Monday, October 26, 2009

Markets for body parts, continued

While it's illegal to buy or sell organs for treatment, there's a legal market for "tissues" such as bone. But it's still fenced in with lots of repugnance. As with solid organs, the issue of "objectification" (or "commodification") of the body is a big issue, which bears on who may be compensated for what, among other things..

Inside a Creepy Global Body Parts Business

"According to the American Academy of Orthopedic Surgeons, more than a million bone parts are used in transplants every year. In no other country is it possible to make so much money with body parts. If a body were disassembled into its individual parts, then processed and sold, the total proceeds could amount to $250,000 (€176,000). For a single corpse! The US tissue industry generates total revenues of about $1 billion a year, says journalist Martina Keller, a co-author of this article and the author of the German book, "Cannibalized: The Human Corpse as a Resource." "

"Should corpses be butchered to make cosmetic procedures possible? Ingrid Schneider is decidedly opposed to the practice. For the past 15 years the Hamburg political scientist, a former member of the Investigative Commission on Law and Ethics in Modern Medicine in the German parliament, has been involved in the subject of recycling body substances. Schneider argues that the body is not a source of raw materials that can be sold at will. Given such concerns, it is not surprising that many people are deeply opposed to allowing the body of a family member to be reused, even for medical purposes.
Even if it is unrealistic to expect that all commercialization of the body could be ruled out in modern medicine, says Schneider, it is important to set boundaries. For that reason, she insists that human tissue ought to be used sparingly -- that is, only when such use is medically necessary and clearly superior to other forms of treatment.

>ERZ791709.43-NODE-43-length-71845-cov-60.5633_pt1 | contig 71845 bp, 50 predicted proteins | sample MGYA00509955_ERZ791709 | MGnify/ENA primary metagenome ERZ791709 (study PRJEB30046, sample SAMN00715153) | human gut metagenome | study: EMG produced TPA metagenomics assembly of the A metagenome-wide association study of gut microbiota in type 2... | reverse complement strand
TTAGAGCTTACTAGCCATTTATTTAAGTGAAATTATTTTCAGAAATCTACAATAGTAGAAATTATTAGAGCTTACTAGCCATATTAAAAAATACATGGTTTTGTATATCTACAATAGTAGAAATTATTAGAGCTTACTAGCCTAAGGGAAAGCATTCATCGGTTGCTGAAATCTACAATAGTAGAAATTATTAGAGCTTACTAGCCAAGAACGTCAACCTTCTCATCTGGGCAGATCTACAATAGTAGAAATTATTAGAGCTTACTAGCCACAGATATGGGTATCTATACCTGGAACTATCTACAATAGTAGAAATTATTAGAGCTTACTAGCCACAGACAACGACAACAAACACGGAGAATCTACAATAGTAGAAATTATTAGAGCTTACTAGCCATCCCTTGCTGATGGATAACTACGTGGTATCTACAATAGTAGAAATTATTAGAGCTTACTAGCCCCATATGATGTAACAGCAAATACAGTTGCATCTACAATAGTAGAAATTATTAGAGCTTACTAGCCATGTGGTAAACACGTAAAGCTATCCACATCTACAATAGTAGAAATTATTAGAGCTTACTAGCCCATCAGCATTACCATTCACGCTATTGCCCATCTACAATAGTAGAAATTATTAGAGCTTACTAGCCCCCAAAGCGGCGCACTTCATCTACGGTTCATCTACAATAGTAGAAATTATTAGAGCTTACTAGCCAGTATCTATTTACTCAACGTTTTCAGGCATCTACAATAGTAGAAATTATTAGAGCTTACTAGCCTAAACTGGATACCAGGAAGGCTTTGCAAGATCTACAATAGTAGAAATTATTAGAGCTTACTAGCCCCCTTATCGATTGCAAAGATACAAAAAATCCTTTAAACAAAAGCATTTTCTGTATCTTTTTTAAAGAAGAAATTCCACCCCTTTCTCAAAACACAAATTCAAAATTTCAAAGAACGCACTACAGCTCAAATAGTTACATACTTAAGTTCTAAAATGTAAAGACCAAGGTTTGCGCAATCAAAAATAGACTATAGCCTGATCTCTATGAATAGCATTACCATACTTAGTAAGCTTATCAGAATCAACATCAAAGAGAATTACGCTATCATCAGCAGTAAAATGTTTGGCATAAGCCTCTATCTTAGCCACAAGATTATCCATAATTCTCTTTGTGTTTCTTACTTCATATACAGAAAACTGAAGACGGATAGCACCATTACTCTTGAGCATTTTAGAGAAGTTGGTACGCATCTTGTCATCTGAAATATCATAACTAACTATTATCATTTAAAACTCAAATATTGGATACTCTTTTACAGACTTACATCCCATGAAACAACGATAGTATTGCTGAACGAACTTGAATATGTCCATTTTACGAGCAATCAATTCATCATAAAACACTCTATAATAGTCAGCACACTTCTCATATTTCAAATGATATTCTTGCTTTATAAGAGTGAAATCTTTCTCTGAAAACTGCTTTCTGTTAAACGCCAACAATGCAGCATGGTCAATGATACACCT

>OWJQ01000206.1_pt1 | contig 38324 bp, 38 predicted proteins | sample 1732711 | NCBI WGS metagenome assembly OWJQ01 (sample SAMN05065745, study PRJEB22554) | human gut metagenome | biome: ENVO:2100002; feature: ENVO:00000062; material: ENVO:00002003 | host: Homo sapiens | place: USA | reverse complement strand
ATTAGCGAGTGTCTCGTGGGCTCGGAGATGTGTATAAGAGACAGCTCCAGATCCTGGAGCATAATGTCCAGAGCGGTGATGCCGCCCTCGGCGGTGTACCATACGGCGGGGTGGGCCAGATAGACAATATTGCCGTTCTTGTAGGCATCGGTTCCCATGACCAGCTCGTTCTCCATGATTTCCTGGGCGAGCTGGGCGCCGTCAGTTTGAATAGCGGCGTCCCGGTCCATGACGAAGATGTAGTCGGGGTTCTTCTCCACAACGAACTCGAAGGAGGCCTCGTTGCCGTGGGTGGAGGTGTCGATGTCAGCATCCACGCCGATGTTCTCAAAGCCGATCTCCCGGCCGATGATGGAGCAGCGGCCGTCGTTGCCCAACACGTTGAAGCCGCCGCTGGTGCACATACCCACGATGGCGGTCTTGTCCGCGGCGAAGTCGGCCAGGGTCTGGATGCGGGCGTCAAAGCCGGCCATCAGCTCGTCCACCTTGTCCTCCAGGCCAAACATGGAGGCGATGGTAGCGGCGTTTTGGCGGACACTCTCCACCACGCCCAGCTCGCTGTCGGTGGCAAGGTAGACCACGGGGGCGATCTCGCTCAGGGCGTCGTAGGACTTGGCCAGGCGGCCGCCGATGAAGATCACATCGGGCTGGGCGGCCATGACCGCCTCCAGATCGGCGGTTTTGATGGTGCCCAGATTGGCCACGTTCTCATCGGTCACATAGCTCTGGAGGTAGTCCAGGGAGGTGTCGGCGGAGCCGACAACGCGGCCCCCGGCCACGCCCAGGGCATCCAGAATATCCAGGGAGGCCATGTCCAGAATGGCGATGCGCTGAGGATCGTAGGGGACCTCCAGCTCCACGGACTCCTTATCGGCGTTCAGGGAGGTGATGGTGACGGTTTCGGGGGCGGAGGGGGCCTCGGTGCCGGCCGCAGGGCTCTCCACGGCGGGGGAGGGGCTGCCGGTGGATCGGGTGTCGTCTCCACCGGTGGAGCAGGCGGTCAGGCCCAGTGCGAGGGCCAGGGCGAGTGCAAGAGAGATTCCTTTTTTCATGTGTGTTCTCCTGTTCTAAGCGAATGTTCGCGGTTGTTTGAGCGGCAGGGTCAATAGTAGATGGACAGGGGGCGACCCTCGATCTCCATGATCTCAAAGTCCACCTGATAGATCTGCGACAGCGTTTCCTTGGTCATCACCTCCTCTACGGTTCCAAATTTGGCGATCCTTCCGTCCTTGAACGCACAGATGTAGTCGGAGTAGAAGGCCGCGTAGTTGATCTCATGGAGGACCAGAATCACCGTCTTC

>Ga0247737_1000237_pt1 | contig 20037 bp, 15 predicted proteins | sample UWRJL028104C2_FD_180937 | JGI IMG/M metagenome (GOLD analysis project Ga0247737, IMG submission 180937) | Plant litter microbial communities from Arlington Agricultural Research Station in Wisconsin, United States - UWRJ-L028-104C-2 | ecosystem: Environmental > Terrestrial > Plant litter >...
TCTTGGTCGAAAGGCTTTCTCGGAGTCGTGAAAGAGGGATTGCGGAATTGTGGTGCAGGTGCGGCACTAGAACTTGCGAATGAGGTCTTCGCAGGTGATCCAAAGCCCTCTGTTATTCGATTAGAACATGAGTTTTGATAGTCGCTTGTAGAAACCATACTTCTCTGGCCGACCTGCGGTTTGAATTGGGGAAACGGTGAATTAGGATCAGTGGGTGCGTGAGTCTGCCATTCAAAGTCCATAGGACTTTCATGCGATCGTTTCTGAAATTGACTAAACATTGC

The conviction that the body is much more than an object has also shaped the policies of the World Health Organization (WHO), the European Parliament and the European Council, the EU's body representing the leaders and ministers of the 27-member bloc. All of these bodies condemn the practice of trading in human body parts to turn a profit.
In Germany, the country's organ transplant act regulates the removal of tissue. Only those who have consented to organ and tissue harvesting are considered as donors. If a person dies and is not already a donor, his or her closest relatives can consent to donation. Paragraph 17 of the transplant act explicitly states: "Trading in organs or tissue intended for use in the medical treatment of others is prohibited." Physicians who remove tissue can only be paid suitable compensation for their efforts. The law calls for prison sentences of up to five years for violation of the trading prohibition."

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